2018-01-01

    Protect your car from the elements with Ultimate Touch Car Cover. The multi-layer non-woven fabric is soft on the finish and offers 4 seasons all weather protection.https://outdoorcovers.ca/car-covers/

  13. Opium, petroleum and islamism. The crime Triad in Afghanistan

    International Nuclear Information System (INIS)

    Lafargue, F.

    2003-01-01

    The geographical position of Afghanistan, at the crossroads of three main cultural areas, Turkish, Indian and Iranian, explains the unsteadiness of its history. Today, Afghanistan is the key position of Central Asia, a necessary path to dispatch the hydrocarbons of the Caucasus region, in particular from Turkmenistan, towards the harbors of the Indian Ocean or China. These political and oil stakes supply the present day chaos and are the constituents of Afghanistan's misfortune

  14. Opium and Afghanistan: Reassessing U.S. Counternarcotics Strategy

    Science.gov (United States)

    2007-10-01

    term security, development, and effective governance of Afghanistan.”3 This paper examines the nature of the opium problem in Afghanistan and...worldwide from opium for medical purposes.12 Opium is also refined for use in legal prescription painkillers such as OxyContin and Vicodin.13 However...will now be explored in detail. Lack of Security. The security situation in much of Afghanistan is simply inadequate to carry out an effective

  15. Geology of the Cupsuptic quadrangle, Maine

    Science.gov (United States)

    Harwood, David S.

    1966-01-01

    The Cupsuptic quadrangle, in west-central Maine, lies in a relatively narrow belt of pre-Silurian rocks extending from the Connecticut River valley across northern New Hampshire to north-central Maine. The Albee Formation, composed of green, purple, and black phyllite with interbedded-quartzite, is exposed in the core of a regional anticlinorium overlain to the southeast by greenstone of the Oquossoc Formation which in turn is overlain by black slate of the Kamankeag Formation. In the northern part of the quadrangle the Albee Formation is overlain by black slate, feldspathic graywacke, and minor greenstone of the Dixville Formation. The Kamankeag Formation is dated as 1-ate Middle Ordovician by graptolites (zone 12) found near the base of the unit. The Dixville Formation is correlated with the Kamankeag Formation and Oquossoc Formation and is considered to be Middle Ordovician. The Albee Formation is considered to be Middle to Lower Ordovician from correlations with similar rocks in northeastern and southwestern Vermont. The Oquossoc and Kamankeag Formations are correlated with the Amonoosuc and Partridge Formations of northern New Hampshire. The pre-Silurian rocks are unconformably overlain by unnamed rocks of Silurian age in the southeast, west-central, and northwest ninths of the quadrangle. The basal Silurian units are boulder to cobble polymict conglomerate and quartz-pebble conglomerate of late Lower Silurian (Upper Llandovery) age. The overlying rocks are either well-bedded slate and quartzite, silty limestone, or arenaceous limestone. Thearenaceous limestone contains Upper Silurian (Lower Ludlow) brachiopods. The stratified rocks have been intruded by three stocks of biotite-muscovite quartz monzonite, a large body of metadiorite and associated serpentinite, smaller bodies of gabbro, granodiorite, and intrusive felsite, as well as numerous diabase and quartz monzonite dikes. The metadiorite and serpentinite, and possibly the gabbro and granodiorite are Late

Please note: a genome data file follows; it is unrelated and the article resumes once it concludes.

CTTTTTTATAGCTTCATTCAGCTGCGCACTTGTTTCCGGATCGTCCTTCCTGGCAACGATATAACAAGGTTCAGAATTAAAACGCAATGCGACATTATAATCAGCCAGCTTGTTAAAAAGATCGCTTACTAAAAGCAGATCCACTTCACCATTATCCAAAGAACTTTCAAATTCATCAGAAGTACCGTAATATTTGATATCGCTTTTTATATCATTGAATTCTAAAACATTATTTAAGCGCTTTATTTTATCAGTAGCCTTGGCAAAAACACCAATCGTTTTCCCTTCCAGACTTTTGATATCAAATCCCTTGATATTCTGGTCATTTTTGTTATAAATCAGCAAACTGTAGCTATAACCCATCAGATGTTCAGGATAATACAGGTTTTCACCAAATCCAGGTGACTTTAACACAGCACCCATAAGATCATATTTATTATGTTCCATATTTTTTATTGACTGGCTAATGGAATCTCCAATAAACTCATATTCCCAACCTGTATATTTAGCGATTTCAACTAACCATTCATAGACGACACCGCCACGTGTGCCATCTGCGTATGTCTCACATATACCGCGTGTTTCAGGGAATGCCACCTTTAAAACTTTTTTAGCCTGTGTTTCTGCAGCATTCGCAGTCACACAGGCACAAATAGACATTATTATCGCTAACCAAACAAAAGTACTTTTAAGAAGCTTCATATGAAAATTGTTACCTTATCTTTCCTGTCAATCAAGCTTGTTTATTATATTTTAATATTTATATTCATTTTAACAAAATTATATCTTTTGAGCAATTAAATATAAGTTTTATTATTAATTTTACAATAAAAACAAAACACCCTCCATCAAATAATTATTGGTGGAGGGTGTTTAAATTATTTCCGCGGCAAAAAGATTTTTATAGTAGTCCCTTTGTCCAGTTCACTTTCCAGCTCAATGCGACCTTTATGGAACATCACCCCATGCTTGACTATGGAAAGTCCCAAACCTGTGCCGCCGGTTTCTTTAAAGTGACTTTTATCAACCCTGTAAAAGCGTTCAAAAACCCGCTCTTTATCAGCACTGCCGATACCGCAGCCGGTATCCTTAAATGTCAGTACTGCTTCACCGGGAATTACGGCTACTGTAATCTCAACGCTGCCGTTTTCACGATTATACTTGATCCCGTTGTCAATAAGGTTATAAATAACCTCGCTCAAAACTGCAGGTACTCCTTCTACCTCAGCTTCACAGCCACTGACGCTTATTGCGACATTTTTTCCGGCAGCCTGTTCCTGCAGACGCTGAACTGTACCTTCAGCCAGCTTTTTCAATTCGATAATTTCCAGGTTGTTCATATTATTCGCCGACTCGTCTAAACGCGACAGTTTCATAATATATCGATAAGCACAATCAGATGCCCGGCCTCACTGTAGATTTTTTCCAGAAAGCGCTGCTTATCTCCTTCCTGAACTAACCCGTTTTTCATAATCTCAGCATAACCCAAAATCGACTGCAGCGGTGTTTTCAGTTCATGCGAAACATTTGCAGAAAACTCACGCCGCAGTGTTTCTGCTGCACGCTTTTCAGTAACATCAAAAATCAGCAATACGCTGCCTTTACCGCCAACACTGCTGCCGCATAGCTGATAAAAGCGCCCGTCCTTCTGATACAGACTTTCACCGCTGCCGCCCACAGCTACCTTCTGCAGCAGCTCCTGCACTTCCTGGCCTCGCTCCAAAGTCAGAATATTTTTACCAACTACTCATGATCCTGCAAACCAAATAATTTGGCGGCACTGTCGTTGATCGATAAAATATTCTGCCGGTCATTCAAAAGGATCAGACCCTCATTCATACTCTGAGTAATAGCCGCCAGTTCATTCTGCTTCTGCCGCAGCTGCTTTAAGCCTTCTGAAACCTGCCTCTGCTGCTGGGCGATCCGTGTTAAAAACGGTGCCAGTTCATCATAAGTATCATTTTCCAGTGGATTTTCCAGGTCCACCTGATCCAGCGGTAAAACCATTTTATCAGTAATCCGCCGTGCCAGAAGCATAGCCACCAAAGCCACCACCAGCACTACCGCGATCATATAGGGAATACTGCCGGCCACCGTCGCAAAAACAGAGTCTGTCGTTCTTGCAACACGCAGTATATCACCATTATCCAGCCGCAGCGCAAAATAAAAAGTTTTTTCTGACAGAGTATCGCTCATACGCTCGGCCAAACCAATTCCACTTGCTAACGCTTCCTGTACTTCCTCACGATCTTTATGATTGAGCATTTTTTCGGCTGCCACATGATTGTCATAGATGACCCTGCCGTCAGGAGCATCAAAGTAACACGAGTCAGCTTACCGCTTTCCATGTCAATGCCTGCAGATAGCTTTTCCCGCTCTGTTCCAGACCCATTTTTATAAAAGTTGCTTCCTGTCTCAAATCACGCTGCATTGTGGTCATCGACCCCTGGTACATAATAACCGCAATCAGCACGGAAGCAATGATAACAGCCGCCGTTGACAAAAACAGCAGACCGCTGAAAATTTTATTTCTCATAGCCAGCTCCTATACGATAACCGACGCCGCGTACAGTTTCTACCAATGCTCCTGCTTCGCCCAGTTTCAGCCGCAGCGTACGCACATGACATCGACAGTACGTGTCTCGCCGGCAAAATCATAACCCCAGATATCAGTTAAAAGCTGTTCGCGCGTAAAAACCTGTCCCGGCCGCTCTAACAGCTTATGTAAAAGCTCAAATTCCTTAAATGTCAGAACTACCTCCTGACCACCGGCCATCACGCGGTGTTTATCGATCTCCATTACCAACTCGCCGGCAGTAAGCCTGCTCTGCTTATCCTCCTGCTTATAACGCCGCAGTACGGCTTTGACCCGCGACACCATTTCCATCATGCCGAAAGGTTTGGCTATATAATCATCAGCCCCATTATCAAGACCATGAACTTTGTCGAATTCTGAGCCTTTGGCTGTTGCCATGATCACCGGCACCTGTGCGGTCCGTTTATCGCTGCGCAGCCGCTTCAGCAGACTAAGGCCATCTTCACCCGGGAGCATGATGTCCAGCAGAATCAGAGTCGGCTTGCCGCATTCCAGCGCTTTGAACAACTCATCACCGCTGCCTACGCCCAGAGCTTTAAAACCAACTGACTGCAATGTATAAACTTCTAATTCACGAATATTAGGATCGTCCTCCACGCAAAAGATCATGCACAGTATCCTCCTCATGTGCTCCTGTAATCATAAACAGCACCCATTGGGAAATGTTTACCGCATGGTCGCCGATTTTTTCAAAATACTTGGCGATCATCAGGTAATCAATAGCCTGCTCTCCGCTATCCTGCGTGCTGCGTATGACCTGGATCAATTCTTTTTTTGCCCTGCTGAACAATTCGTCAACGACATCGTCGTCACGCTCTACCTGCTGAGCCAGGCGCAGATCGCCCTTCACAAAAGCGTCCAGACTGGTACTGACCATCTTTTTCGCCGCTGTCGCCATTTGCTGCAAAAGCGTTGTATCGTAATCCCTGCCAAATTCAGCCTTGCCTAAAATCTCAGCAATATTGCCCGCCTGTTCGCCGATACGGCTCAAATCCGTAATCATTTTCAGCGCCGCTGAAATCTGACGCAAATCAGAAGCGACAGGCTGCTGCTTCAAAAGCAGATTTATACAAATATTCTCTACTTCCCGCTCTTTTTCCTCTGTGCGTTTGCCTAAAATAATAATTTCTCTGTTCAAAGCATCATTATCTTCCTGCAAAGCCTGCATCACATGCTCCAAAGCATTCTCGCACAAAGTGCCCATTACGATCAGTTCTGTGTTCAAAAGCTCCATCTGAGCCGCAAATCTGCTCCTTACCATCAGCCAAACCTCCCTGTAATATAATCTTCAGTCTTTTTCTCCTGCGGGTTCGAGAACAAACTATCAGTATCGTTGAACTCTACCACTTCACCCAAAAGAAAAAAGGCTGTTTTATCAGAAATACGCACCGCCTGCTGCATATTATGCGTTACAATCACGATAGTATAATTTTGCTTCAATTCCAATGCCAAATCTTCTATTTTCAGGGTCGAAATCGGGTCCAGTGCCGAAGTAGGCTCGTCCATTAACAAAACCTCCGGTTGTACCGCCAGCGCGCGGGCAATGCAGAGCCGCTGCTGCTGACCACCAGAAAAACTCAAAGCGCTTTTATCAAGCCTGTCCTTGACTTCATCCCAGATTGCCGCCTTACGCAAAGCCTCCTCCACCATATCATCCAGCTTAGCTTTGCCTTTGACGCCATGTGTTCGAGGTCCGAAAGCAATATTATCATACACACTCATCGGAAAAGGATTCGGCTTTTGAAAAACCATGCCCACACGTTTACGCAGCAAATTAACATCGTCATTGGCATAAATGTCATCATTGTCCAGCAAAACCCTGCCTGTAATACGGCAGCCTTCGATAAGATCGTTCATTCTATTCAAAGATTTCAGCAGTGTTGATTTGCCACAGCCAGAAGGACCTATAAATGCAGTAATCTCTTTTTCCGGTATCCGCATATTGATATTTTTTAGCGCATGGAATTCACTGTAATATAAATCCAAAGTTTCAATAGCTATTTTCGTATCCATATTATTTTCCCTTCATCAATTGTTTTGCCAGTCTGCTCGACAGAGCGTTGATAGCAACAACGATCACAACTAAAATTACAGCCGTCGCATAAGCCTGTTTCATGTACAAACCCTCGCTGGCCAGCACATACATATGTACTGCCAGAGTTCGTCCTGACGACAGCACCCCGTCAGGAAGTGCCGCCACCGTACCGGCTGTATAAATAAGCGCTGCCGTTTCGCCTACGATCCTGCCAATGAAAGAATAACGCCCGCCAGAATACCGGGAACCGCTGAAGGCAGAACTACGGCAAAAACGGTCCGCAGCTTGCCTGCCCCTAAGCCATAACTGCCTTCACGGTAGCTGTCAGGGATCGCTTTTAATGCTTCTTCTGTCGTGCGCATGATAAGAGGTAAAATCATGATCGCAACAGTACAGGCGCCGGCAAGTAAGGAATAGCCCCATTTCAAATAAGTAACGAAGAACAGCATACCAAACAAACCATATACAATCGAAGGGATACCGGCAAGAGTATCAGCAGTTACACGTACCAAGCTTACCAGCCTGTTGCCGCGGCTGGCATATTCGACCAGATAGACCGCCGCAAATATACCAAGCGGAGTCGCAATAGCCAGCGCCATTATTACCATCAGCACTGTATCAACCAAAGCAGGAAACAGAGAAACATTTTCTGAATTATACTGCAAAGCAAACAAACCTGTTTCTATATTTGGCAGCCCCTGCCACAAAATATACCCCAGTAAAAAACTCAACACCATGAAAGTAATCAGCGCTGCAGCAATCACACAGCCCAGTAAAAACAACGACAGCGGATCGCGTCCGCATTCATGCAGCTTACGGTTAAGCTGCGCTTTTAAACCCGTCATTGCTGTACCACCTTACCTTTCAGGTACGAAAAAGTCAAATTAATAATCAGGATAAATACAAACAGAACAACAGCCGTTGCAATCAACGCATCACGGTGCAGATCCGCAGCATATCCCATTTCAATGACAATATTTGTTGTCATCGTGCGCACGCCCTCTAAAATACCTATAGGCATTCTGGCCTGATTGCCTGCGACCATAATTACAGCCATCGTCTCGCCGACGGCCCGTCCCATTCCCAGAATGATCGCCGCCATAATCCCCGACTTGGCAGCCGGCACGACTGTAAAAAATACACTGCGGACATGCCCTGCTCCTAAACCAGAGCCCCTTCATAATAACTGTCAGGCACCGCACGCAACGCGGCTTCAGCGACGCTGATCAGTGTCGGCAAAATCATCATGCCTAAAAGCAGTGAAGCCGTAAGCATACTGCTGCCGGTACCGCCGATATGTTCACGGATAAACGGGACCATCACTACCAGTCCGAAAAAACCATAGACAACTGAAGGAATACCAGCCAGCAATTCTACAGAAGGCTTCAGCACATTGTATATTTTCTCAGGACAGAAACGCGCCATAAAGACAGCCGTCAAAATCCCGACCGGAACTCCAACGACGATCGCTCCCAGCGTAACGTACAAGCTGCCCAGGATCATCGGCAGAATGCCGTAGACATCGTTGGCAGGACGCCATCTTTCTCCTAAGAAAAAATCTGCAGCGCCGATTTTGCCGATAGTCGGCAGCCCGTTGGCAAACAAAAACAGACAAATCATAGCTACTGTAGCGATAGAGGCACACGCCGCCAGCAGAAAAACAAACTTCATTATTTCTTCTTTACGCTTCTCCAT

16. Assessing Water Security in the Amu Darya River Basin, Afghanistan

    National Research Council Canada - National Science Library

    DiPasquale, Joseph A

    2006-01-01

    ...; and water development projects. The thesis evaluated the quantitative techniques employed for their utility in planning, executing, and assessing military operations in relation to water resources. Afghanistan...

  17. National Uranium Resource Evaluation: Greensboro Quadrangle, North Carolina and Virginia

    International Nuclear Information System (INIS)

    Dribus, J.R.; Hurley, B.W.; Lawton, D.E.; Lee, C.H.

    1982-07-01

    The Greensboro Quadrangle, North Carolina and Virginia, was evaluated to identify and delineate areas favorable for the occurrence of uranium deposits. General surface reconnaissance and geochemical sampling were carried out in all geologic environments within the quadrangle. Aerial radiometric and hydrogeochemical and stream-sediment reconnaissance data were analyzed, and ground-truth followup studies of anomalies were conducted. Detailed surface investigations, log and core studies, and a radon emanometry survey were conducted in selected environments. The results of this investigation suggest environments favorable for allogenic uranium deposits in metamorphic rocks adjacent to the intrusive margins of the Rolesville, Castalia, Redoak, and Shelton granite plutons, and sandstone-type deposits in the sediments of the Durham and Dan River Triassic basin systems. Environments in the quadrangle considered unfavorable for uranium deposits are pegmatites and metamorphic rocks and their included veins associated with fault and shear zones

  18. Aerial gamma ray and magnetic survey, Mississippi and Florida airborne survey: Mobile quadrangle of Louisiana, Mississippi and Alabama. Final report